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The Feast of Hathor

I built a house for the Goddess,
Made of the wood of the sycamore tree.

Under the leaves of the palm tree,

I eat bread in honor of her.

Hathor, Hawk of the Sky,
Rest in the limbs of my tree.

Hathor, House of the Sun,

Live in my house forever.

— Egyptian Book of the Dead

Today is an ancient Egyptian celebration honoring the Goddess Hathor. Hathor is an extremely important and multi-faceted deity of ancient Egypt. She was the supreme Goddess of sexual love, a Goddess of heavenly charm, and later the Greeks linked Her to Aphrodite, their Goddess of Love.

In very ancient times, Hathor was a cow Goddess. As the “Mistress of Heaven,” the celestial cow’s four legs supported the vault of heaven and Her star-spangled belly was the sky itself. This is Her benevolent Mother Goddess aspect, by which She offers Her nurturing and protection, and all life flourishes.

And as a Goddess of fertility and moisture, She was associated with the annual inundation of the Nile, so in this aspect she is linked to Sothis (the Dog-star Sirius). As those who receive my newsletter know, it was the dawn rising of the Dog-star every year that heralded the dog days — the life-giving flooding of the Nile.

She protected women during pregnancy and childbirth and was also a Goddess of the dead. And as the Goddess of music and dancing, Her symbol is the sistrum, which is often depicted in Her images. On the column capitals of Her shrines, She appears with the ears of a cow and a crown formed of horns supporting the disc of the Sun. This crown later was adopted by Isis.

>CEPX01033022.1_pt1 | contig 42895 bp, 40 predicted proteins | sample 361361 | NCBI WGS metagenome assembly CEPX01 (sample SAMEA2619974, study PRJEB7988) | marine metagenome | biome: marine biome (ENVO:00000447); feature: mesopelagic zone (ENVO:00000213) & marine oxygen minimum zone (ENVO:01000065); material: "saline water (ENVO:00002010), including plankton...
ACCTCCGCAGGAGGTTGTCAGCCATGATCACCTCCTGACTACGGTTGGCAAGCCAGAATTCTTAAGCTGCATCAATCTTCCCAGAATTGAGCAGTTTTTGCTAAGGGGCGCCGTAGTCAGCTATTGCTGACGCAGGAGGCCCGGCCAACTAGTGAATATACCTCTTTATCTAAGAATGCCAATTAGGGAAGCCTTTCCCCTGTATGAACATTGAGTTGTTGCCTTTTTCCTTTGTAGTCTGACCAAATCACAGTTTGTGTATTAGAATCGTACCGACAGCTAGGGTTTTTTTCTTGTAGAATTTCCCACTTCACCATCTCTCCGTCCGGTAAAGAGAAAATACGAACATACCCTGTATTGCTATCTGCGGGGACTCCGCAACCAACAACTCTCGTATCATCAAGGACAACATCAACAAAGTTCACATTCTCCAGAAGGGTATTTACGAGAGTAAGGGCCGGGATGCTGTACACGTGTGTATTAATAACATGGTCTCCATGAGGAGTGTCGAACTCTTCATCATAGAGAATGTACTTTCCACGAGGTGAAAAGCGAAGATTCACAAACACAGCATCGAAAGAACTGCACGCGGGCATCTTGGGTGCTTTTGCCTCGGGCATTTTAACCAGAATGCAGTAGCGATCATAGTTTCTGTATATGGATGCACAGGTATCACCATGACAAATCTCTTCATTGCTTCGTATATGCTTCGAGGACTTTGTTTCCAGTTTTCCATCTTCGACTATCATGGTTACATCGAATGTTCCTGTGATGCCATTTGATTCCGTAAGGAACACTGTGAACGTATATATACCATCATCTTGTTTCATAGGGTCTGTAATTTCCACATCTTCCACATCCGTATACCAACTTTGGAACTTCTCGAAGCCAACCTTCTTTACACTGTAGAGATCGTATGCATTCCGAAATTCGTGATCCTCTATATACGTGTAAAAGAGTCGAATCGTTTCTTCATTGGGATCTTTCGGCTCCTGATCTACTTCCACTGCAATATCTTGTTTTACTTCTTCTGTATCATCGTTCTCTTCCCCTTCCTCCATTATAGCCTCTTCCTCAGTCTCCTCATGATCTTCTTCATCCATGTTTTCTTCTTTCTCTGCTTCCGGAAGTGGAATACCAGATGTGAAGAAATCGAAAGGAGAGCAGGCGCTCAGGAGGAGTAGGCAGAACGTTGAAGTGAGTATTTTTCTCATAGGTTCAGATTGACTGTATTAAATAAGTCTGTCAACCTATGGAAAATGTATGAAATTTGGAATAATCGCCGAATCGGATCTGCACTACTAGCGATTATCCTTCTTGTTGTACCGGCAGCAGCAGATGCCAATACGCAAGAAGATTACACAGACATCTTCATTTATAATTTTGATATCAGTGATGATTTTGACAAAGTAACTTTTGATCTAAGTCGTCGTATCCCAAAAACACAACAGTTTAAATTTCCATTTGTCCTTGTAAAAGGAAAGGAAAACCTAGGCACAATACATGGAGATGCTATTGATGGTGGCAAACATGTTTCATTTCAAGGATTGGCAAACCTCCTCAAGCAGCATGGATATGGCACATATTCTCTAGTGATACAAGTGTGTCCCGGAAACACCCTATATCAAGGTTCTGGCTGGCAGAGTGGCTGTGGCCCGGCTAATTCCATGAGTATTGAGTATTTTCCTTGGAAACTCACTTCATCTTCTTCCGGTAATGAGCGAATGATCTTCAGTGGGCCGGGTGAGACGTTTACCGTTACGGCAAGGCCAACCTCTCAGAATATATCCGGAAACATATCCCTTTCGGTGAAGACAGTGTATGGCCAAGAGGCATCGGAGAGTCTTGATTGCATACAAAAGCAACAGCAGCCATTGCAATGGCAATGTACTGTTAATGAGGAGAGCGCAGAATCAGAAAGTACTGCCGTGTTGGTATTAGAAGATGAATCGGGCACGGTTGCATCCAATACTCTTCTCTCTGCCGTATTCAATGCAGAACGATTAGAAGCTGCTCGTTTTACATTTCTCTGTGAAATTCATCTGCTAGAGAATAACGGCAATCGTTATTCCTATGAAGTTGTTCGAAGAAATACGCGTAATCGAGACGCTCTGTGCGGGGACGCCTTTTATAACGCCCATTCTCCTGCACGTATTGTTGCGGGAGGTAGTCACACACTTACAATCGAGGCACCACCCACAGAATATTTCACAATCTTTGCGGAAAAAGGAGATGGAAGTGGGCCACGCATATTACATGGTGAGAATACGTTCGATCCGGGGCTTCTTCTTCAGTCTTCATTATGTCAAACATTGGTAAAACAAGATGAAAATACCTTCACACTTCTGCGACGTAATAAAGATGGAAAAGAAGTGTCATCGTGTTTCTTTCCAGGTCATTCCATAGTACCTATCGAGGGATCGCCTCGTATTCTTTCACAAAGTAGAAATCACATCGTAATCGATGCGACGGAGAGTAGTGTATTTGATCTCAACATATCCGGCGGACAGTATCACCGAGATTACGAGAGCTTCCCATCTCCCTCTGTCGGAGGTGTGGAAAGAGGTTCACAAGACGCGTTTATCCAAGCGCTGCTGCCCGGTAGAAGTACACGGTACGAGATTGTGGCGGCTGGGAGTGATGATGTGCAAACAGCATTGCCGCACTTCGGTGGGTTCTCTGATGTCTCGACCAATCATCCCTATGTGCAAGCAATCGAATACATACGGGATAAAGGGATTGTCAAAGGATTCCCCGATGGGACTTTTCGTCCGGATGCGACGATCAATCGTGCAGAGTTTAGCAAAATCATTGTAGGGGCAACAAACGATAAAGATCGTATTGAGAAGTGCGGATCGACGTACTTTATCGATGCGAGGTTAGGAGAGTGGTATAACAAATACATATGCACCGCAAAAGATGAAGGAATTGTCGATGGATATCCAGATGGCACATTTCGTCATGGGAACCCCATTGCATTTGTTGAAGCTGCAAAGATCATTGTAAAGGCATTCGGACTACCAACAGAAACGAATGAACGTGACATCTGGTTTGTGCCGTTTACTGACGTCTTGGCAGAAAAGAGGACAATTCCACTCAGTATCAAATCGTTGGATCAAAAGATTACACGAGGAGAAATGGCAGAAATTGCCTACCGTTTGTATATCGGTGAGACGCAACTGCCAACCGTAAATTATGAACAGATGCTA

But She has a darker side, too, for She is closely intertwined with the avenging, lion-bodied Goddess Sekhmet. Hathor was the daughter of Ra, the Sun God, and was the “Eye of Ra.” She would be sent out by Him, in the form of a large all-seeing eye, to watch over mankind. If She was offended by what She saw, She could become the savage and destructive Sekhmet. In fact, this day’s festival commemorates a time when humanity narrowly escaped extinction by Her vengeance.

There was time when the people began to drift away from the worship of the God. Ra, in vengeance, sent His daughter, Hathor, in the form of a lion, Sekhmet, to punish mankind. After a time, Ra decided that mankind had suffered enough and ordered Hathor to return. But She, being frenzied with blood lust refused.

Concerned for the survival of humanity, the Sun God ordered a vast quantity of beer to be made, colored with red ochre, which was then poured into the field where Hathor-Sekhmet lay sleeping. Upon waking, seeing the fields reddened with what She thought was blood, She began to gorge Herself. Thus, She fell at last into an intoxicated stupor and Ra was able to retrieve Her.

To mark the occasion, so that mankind would never forget their narrow escape from annihilation, Ra ordered a festival to be held each year in Hathor’s honor.

This was a very popular religious festival, thanks to the copious amounts of red beer flowing. It was celebrated on this day, August 7th, at the New Year (during the flooding of the Nile) at all the shrines dedicated to Hathor, throughout the kingdom. And from that time on, Hathor’s principle shrine was at Denderah, the “Place of Intoxication.”

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  • August 11, 2008, 6:04 pm Anonymous

    How do you know the date of the festival was August 7?

  • August 19, 2008, 12:12 pm Beth Owl's Daughter

    Good question!

    It might vary from year to year, and could also depend on what region and even village was observing it. It also would have changed over time, from ancient Egyptian periods to the more “modern” times of Rome.

    That’s because Julius Caesar revised the calendar’s reckoning to be by the sun, rather than the moon.

    But from what I can tell from various Egyptology websites, in 2008, Aug. 7 seems to be the agreed upon date for this.